I agree with you Dr. Dembski, They state in the article: "And while the first synthetic chromosome is a plagiarized version of a natural one, others that code for life forms that have never existed before are already under construction." Although I am really excited with this line of research; I have to ask: How much plagiarism will the new "life forms that have never existed before" contain? I believe the answer will be that 100% plagiarism will be found in the "new life forms". As the old saw goes, God said ‘Get your own dirt’. In other words to stay true to the term "From Scratch" you must actually "create new life" without cheating from other life forms. To show how drastic the hurdle is to actually create "New Life". If any combinations of the 20 L-amino acids that are used in constructing proteins are equally possible, then there are (20^100) =1.3 x 10^130 possible amino acid sequences in proteins being composed of 100 amino acids. That is just the possible combinations from a 100 L-amino acid chain, The average sequence of a typical protein is about 300 to 400 amino acids long. Yet many crucial proteins are thousands of amino acids long. On top of that, trying to figure out what a totally novel protein will actually look like will take too long: In the year 2000 IBM announced the development of a new super-computer, called Blue Gene, that is 500 times faster than any supercomputer built up until that time. It was built specifically to better enable computer simulations of molecular biology. The computer performs one quadrillion (one million billion) computations per second. Despite its speed, it is estimated it will take one entire year for it to analyze the mechanism by which JUST ONE “simple” protein will fold onto itself from its one-dimensional starting point to its final three-dimensional shape. “Blue Gene’s final product, due in four or five years, will be able to “fold” a protein made of 300 amino acids, but that job will take an entire year of full-time computing.” Paul Horn, senior vice president of IBM research, September 21, 2000 And actual functional proteins are a extreme rarity as far as total proteins possible go for a particular length of amino-acids. “From actual experimental results it can easily be calculated that the odds of finding a folded protein (by random point mutations to an existing protein) are about 1 in 10 to the 65 power (Sauer, MIT). Michael J. Behe, The Weekly Standard, June 7, 1999, Experimental Support for Regarding Functional Classes of Proteins to be Highly Isolated from Each Other A totally novel cell with totally novel proteins AND DNA “from scratch”??? Not even remotely possible in this lifetime! Shoot, that is just finding compatible novel proteins that might work together, thats not even touching the complexity that would have to be mastered and go into crafting a novel genome of thousands upon thousands of base pairs of DNA that would actually control those novel proteins. Now of course they can peek over the “Designer's Shoulder”, all they want, and do lots of rearranging of proteins and DNA (which is what they are actually doing) and that would be really cool! But that's not totally from scratch as they are insinuating in the headline, that is merely rearranging stuff that has already been created. bornagain77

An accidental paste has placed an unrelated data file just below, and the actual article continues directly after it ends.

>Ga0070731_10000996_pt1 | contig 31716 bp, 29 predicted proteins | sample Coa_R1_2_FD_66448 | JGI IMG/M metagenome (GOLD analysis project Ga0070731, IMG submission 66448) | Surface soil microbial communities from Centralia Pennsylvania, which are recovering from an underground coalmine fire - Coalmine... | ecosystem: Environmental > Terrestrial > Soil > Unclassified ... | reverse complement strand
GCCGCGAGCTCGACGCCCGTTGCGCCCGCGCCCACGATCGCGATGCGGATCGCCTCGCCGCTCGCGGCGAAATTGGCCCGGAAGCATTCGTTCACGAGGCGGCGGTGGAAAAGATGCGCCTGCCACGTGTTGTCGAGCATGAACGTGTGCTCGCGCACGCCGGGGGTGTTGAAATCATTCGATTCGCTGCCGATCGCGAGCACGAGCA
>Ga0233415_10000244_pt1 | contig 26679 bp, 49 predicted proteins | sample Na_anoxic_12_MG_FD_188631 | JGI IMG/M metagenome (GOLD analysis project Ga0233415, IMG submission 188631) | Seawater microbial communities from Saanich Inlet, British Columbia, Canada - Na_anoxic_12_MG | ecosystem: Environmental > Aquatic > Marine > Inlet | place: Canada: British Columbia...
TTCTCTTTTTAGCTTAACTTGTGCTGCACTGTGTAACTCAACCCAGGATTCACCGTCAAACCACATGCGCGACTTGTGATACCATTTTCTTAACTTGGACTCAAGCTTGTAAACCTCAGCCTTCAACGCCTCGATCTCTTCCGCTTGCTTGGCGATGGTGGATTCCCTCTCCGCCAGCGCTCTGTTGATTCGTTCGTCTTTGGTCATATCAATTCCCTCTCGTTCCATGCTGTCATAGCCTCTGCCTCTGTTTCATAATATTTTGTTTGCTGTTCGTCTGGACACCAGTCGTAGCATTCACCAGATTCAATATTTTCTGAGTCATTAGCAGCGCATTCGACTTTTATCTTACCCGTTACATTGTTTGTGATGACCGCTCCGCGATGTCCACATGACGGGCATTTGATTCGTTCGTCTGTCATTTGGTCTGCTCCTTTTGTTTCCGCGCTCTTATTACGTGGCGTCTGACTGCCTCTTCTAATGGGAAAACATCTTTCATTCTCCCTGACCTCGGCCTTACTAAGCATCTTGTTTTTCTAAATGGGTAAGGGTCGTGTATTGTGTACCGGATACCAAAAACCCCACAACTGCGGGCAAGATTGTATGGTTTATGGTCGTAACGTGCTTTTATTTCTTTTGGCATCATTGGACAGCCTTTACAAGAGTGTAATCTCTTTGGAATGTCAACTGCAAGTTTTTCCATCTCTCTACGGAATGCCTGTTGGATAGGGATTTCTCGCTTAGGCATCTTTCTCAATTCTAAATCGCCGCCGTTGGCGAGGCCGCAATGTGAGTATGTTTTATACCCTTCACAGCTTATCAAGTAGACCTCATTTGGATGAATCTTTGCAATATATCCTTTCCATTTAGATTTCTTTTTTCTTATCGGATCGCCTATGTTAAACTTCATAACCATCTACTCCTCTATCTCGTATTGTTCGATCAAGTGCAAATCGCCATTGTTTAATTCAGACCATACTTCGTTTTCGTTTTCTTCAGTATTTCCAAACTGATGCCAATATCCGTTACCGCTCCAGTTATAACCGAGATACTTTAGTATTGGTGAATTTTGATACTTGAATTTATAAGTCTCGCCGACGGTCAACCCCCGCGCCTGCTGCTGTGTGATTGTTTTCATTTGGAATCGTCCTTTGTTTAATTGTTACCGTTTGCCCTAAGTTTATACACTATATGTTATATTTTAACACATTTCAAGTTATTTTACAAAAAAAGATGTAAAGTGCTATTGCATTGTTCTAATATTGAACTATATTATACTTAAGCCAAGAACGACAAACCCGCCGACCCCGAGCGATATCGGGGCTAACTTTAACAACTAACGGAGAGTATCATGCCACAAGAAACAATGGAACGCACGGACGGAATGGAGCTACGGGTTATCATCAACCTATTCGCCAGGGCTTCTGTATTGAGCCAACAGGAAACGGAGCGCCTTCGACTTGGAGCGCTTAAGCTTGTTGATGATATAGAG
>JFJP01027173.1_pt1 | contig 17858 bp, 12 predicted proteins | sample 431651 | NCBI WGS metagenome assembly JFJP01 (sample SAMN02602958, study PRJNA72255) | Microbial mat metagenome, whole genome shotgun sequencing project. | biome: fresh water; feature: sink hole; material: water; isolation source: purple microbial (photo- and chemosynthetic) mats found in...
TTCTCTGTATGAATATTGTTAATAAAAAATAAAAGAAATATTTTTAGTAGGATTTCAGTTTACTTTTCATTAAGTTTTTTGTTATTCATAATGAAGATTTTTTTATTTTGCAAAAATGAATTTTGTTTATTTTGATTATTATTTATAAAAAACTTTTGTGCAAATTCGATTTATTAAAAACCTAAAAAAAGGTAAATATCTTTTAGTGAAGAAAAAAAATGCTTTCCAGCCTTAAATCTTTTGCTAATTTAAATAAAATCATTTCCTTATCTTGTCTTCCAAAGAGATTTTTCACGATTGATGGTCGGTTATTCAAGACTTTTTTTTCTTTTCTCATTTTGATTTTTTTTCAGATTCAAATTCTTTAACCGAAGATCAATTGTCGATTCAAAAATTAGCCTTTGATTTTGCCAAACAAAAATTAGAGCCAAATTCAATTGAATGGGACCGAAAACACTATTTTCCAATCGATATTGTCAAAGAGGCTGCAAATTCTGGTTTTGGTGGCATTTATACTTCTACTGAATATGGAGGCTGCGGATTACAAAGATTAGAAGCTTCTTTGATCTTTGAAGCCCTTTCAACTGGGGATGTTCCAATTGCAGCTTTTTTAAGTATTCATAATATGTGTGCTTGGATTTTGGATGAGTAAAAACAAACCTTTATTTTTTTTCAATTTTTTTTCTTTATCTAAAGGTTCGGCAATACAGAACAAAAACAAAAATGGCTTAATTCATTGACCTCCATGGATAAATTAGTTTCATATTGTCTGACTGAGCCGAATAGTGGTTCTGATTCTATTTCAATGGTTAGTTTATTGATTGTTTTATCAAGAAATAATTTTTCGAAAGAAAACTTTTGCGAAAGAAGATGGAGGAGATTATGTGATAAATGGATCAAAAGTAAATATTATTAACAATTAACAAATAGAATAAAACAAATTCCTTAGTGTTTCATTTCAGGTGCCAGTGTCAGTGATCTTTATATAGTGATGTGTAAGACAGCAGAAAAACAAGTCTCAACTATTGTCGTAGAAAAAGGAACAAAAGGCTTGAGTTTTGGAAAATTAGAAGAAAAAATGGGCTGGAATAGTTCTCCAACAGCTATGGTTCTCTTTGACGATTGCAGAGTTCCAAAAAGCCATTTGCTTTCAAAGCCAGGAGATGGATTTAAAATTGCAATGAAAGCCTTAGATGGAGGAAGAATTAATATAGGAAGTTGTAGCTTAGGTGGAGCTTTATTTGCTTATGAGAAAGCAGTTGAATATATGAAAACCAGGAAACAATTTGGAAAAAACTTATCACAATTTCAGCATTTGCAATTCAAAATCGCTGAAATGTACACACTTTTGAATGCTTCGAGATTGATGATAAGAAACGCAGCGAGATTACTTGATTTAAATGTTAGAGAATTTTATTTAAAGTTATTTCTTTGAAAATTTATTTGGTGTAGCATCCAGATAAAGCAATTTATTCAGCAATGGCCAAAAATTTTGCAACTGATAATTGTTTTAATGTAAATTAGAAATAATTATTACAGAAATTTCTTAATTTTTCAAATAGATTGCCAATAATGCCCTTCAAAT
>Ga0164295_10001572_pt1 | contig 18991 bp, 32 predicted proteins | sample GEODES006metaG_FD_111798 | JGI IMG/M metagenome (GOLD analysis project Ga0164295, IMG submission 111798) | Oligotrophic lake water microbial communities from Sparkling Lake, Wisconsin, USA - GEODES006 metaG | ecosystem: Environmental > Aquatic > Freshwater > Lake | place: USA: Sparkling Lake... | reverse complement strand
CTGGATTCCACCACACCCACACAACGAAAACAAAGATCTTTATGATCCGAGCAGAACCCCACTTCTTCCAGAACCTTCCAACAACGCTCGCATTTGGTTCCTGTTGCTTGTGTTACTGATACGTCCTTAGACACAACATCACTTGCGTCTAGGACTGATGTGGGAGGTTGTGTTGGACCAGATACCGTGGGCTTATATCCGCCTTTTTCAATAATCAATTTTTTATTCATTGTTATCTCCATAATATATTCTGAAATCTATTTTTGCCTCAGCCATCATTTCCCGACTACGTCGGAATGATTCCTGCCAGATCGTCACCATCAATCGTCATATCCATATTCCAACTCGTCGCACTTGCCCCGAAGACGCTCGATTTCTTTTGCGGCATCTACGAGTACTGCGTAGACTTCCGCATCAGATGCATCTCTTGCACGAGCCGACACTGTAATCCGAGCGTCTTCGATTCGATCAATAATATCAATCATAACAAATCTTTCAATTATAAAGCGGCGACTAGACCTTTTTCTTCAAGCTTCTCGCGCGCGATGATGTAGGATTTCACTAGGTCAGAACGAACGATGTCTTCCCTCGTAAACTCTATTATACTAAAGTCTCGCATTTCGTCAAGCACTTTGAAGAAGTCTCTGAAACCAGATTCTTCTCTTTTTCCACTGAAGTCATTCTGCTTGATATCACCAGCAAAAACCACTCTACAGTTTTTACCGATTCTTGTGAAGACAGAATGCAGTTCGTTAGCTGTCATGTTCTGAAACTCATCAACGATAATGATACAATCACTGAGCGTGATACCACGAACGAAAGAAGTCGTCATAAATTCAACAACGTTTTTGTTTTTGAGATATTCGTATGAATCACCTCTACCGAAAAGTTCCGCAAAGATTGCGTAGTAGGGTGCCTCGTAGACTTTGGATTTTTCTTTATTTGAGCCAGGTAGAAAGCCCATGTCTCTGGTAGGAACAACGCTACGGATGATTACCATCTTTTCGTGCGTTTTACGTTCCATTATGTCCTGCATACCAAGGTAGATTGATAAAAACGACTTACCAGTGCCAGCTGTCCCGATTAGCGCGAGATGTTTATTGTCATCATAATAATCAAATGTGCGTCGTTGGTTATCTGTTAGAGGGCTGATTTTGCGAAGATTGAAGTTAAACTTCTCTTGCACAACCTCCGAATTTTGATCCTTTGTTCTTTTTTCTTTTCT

WinglesS: I beg to differ. Nobody talks about writing an essay "from scratch." Evolutionists do, however, talk about showing how something could evolve "from scratch," e.g., Tom Schneider. And when he does so, it's explicitly for the purpose of refuting ID (see his 2000 Nucleic Acids Research paper in which he takes on Behe). "From scratch" in these contexts is misleading. "From preexisting biological materials refashioned by design" would be accurate. William Dembski
I don't think it's fair to impose such a high standard on the words "from scratch". If I said I'm going to write an essay "from scratch" I don't think it's reasonable to assume that I manufactured the paper I wrote the essay on, or made my own pencil or pen. For the purpose of everyday usage, "from scratch" is probably understood as "without reference to other material" or in other words, without copying, which in this case, I believe has been used appropriately. Fair enough, that the researchers have not proven that viable strands of DNA can be produced via a blind evolutionary process, but instead acted as "intelligent designers" in this case, but I don't think it's fair to pick on their use of the words "from scratch" in this case. WinglesS